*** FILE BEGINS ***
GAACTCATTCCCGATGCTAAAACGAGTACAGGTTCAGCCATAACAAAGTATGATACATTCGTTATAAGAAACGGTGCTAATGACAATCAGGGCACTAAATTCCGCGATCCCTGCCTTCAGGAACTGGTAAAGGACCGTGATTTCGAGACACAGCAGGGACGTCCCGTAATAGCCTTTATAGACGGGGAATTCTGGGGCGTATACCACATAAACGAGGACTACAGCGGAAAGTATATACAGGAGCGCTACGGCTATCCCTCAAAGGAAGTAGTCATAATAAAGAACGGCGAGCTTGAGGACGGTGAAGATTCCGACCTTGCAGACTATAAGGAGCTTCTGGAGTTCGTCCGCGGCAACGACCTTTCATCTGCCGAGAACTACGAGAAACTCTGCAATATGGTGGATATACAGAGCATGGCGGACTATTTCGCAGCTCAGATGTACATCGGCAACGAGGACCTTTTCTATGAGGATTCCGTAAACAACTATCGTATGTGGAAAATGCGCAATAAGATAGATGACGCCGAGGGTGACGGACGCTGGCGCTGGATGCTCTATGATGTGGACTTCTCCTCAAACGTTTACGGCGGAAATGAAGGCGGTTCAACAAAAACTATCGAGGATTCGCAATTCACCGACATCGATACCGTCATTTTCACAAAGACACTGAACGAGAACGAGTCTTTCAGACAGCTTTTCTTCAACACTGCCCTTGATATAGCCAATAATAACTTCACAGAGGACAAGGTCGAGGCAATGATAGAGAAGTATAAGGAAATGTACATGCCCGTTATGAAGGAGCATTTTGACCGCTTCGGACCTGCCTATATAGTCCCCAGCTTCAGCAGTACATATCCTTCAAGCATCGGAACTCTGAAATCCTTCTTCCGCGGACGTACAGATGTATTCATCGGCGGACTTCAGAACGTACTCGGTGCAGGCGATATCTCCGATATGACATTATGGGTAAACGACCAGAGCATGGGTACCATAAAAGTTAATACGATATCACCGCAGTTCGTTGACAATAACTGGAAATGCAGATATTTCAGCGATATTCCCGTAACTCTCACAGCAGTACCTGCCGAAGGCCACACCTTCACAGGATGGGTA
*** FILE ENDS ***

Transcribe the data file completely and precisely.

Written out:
GAACTCATTCCCGATGCTAAAACGAGTACAGGTTCAGCCATAACAAAGTATGATACATTCGTTATAAGAAACGGTGCTAATGACAATCAGGGCACTAAATTCCGCGATCCCTGCCTTCAGGAACTGGTAAAGGACCGTGATTTCGAGACACAGCAGGGACGTCCCGTAATAGCCTTTATAGACGGGGAATTCTGGGGCGTATACCACATAAACGAGGACTACAGCGGAAAGTATATACAGGAGCGCTACGGCTATCCCTCAAAGGAAGTAGTCATAATAAAGAACGGCGAGCTTGAGGACGGTGAAGATTCCGACCTTGCAGACTATAAGGAGCTTCTGGAGTTCGTCCGCGGCAACGACCTTTCATCTGCCGAGAACTACGAGAAACTCTGCAATATGGTGGATATACAGAGCATGGCGGACTATTTCGCAGCTCAGATGTACATCGGCAACGAGGACCTTTTCTATGAGGATTCCGTAAACAACTATCGTATGTGGAAAATGCGCAATAAGATAGATGACGCCGAGGGTGACGGACGCTGGCGCTGGATGCTCTATGATGTGGACTTCTCCTCAAACGTTTACGGCGGAAATGAAGGCGGTTCAACAAAAACTATCGAGGATTCGCAATTCACCGACATCGATACCGTCATTTTCACAAAGACACTGAACGAGAACGAGTCTTTCAGACAGCTTTTCTTCAACACTGCCCTTGATATAGCCAATAATAACTTCACAGAGGACAAGGTCGAGGCAATGATAGAGAAGTATAAGGAAATGTACATGCCCGTTATGAAGGAGCATTTTGACCGCTTCGGACCTGCCTATATAGTCCCCAGCTTCAGCAGTACATATCCTTCAAGCATCGGAACTCTGAAATCCTTCTTCCGCGGACGTACAGATGTATTCATCGGCGGACTTCAGAACGTACTCGGTGCAGGCGATATCTCCGATATGACATTATGGGTAAACGACCAGAGCATGGGTACCATAAAAGTTAATACGATATCACCGCAGTTCGTTGACAATAACTGGAAATGCAGATATTTCAGCGATATTCCCGTAACTCTCACAGCAGTACCTGCCGAAGGCCACACCTTCACAGGATGGGTA